More important, however, is the fact that the Garlotte Court did not rely on the policy grounds that the State discusses and relied instead on its conclusion that the rule laid out in Peyton was controlling. Thus, the Court stated that it was "[f]ollowing Peyton" in holding that consecutive sentences are viewed in the aggregate and that "therefore" the prisoner in Garlotte could challenge the earlier sentence. Garlotte, 515 U.S. at 41. The Court in Garlotte was motivated by a desire to establish a clear and consistent rule regarding consecutive sentences. "Having construed the statutory term `in custody' to require that consecutive sentences be viewed in the aggregate, we will not now adopt a different construction simply because the sentence imposed under the challenged conviction lies in the past rather than in the future." Id. at 46. Indeed, nowhere in the Garlotte opinion does the Court mention any "arbitrariness" rationale; the State's argument appears to be based solely on the Court's description of the facts of Garlotte's sentencing in state court, id. at 41-42, a description that was not relied upon at all by the Court in reaching its conclusion.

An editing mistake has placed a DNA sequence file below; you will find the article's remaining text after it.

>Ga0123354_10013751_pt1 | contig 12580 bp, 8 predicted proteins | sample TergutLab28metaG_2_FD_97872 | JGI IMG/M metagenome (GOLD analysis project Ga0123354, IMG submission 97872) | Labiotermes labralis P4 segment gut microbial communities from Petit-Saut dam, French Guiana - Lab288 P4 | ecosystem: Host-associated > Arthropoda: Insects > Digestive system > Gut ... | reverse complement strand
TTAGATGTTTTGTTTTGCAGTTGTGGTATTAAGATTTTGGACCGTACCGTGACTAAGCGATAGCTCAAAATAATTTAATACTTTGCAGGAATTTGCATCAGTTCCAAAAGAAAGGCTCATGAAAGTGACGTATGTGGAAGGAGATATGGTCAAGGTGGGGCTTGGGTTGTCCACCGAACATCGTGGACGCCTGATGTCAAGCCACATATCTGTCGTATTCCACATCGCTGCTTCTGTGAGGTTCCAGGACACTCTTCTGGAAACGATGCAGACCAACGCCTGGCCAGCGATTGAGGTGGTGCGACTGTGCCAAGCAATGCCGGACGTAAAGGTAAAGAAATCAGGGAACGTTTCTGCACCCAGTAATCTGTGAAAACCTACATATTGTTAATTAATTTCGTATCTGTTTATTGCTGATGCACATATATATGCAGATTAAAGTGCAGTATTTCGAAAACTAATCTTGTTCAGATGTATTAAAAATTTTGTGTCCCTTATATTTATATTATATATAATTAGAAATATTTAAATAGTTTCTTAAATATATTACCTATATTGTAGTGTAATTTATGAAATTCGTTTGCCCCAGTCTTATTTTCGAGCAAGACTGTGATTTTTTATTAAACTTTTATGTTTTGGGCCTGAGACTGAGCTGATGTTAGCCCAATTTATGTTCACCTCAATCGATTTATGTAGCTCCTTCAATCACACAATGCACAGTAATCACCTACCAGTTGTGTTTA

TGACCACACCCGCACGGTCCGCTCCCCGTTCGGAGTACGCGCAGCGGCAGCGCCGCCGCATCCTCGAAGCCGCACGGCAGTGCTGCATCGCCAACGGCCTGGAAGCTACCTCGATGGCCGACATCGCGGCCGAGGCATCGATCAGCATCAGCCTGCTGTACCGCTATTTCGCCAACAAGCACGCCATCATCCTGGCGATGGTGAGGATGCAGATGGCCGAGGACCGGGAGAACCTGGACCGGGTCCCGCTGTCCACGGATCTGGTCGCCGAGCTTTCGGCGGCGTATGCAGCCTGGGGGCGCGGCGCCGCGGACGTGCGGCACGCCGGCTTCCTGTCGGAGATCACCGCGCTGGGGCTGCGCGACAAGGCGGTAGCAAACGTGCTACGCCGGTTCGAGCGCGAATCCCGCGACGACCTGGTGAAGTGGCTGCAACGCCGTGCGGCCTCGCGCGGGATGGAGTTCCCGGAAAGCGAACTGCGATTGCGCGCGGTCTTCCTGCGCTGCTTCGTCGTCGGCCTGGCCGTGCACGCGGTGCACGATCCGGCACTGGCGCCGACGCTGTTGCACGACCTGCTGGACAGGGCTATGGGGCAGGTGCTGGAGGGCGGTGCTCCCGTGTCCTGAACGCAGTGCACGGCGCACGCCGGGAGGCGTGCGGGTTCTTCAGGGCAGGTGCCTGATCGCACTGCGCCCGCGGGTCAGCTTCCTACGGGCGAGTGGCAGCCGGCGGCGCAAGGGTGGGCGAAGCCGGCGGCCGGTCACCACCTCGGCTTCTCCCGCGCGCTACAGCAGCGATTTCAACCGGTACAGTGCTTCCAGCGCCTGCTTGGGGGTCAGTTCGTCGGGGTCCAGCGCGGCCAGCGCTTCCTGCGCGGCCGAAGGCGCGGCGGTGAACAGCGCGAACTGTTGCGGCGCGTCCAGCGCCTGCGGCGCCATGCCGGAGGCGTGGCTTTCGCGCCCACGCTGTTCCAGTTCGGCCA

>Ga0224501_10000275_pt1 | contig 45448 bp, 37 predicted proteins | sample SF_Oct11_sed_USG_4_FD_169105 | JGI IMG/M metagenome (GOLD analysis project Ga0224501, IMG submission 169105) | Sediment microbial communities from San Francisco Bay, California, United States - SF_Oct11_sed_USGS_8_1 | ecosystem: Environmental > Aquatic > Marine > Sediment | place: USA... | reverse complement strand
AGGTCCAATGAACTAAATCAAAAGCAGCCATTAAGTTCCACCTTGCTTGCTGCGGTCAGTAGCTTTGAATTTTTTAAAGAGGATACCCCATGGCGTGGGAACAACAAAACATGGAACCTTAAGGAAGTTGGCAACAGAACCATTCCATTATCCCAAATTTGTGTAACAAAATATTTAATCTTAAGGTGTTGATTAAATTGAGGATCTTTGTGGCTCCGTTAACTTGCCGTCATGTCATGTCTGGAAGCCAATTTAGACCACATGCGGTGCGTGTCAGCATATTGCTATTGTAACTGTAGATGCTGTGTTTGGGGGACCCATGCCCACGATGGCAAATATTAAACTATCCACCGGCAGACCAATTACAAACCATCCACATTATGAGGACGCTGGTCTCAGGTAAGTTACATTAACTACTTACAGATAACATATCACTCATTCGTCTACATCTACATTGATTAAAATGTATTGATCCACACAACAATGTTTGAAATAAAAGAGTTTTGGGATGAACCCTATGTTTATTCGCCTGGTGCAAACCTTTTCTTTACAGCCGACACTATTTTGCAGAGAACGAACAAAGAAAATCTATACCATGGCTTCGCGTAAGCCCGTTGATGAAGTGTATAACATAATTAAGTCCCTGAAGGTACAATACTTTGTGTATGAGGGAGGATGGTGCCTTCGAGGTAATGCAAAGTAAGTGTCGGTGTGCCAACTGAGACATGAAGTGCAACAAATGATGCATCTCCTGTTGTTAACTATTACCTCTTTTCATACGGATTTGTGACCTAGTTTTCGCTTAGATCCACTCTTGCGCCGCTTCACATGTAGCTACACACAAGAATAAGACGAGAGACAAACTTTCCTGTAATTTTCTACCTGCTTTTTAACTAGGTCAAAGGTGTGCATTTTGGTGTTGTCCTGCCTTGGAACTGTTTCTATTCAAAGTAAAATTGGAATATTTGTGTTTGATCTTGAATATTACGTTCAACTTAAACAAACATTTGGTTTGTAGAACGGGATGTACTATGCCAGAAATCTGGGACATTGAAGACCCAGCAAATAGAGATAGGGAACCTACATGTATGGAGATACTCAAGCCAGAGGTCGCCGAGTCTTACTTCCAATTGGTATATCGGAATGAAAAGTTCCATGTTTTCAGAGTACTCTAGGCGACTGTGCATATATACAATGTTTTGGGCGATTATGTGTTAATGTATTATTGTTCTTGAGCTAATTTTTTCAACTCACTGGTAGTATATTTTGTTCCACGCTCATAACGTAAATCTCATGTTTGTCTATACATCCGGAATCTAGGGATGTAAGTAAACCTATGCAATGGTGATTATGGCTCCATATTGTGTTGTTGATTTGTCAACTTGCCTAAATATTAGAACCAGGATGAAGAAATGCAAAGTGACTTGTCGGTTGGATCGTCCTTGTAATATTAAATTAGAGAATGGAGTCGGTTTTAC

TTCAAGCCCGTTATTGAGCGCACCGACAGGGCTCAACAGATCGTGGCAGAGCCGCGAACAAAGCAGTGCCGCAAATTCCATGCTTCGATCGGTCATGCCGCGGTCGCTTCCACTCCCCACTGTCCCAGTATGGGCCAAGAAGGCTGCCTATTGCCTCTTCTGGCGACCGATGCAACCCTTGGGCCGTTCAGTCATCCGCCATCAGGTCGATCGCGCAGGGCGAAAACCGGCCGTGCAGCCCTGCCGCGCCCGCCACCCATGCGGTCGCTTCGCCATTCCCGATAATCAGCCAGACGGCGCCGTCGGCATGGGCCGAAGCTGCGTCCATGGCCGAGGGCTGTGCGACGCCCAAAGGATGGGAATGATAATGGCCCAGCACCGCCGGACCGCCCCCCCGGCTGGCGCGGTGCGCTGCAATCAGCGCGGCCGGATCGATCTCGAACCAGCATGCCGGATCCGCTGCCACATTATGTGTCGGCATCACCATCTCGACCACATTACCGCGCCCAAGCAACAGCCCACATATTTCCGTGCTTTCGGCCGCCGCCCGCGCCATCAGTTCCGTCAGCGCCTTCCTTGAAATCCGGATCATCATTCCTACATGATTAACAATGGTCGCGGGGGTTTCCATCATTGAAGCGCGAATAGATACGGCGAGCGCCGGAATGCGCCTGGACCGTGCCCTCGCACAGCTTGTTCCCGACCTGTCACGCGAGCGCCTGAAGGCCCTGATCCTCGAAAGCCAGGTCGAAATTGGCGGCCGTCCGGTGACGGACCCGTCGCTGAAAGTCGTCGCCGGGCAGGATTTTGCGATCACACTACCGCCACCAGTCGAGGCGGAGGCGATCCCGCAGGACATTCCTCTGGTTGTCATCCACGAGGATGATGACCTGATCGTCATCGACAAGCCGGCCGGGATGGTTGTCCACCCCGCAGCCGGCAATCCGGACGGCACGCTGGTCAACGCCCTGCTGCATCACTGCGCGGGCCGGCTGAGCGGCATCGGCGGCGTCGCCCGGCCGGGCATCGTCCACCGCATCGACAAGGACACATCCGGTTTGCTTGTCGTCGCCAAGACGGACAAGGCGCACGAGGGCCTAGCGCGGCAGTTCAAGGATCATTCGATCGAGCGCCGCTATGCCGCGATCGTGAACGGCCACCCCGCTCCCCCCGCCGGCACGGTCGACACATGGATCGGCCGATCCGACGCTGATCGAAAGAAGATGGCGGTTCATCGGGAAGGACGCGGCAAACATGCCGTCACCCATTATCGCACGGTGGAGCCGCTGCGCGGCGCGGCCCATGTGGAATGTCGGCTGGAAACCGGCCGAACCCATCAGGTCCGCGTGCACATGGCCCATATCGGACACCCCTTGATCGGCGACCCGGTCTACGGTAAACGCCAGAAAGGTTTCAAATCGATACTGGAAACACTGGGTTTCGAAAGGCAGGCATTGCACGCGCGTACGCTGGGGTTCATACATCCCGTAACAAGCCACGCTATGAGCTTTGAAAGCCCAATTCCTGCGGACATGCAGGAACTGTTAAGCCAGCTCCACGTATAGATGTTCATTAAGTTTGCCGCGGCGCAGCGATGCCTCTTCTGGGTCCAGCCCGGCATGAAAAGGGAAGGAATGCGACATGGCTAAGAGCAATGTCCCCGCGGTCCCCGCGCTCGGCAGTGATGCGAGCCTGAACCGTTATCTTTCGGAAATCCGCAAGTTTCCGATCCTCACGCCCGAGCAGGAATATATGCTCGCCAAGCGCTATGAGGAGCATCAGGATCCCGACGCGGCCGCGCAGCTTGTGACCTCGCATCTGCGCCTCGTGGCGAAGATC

The State's attempted policy distinction is therefore weak and unsupported, and it certainly is not sufficient to justify a departure on our part from the clear and explicit command of the Supreme Court that a prisoner serving consecutive sentences "remains `in custody' under all of his sentences until all are served." Id. at 41.